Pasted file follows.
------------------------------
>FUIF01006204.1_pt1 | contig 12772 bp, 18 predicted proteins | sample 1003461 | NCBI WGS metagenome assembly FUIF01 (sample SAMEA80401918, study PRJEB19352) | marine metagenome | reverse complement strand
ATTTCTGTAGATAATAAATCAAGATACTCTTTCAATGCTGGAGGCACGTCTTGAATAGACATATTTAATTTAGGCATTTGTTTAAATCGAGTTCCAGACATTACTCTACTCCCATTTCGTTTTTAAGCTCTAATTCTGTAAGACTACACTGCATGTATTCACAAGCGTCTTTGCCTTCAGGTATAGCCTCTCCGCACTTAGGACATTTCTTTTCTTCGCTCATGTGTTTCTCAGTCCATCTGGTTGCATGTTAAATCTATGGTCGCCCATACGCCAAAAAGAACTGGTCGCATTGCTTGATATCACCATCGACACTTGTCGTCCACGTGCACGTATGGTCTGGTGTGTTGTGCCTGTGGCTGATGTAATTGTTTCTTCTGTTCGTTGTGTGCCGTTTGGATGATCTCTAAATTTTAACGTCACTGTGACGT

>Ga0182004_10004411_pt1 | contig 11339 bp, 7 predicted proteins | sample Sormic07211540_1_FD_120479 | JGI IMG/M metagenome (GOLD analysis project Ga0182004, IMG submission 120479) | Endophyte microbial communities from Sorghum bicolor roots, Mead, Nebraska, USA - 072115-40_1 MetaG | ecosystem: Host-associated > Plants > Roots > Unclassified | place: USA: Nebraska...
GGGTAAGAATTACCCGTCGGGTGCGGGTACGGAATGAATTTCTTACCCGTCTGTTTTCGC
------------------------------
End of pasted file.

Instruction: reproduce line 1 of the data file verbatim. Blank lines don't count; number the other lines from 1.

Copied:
>FUIF01006204.1_pt1 | contig 12772 bp, 18 predicted proteins | sample 1003461 | NCBI WGS metagenome assembly FUIF01 (sample SAMEA80401918, study PRJEB19352) | marine metagenome | reverse complement strand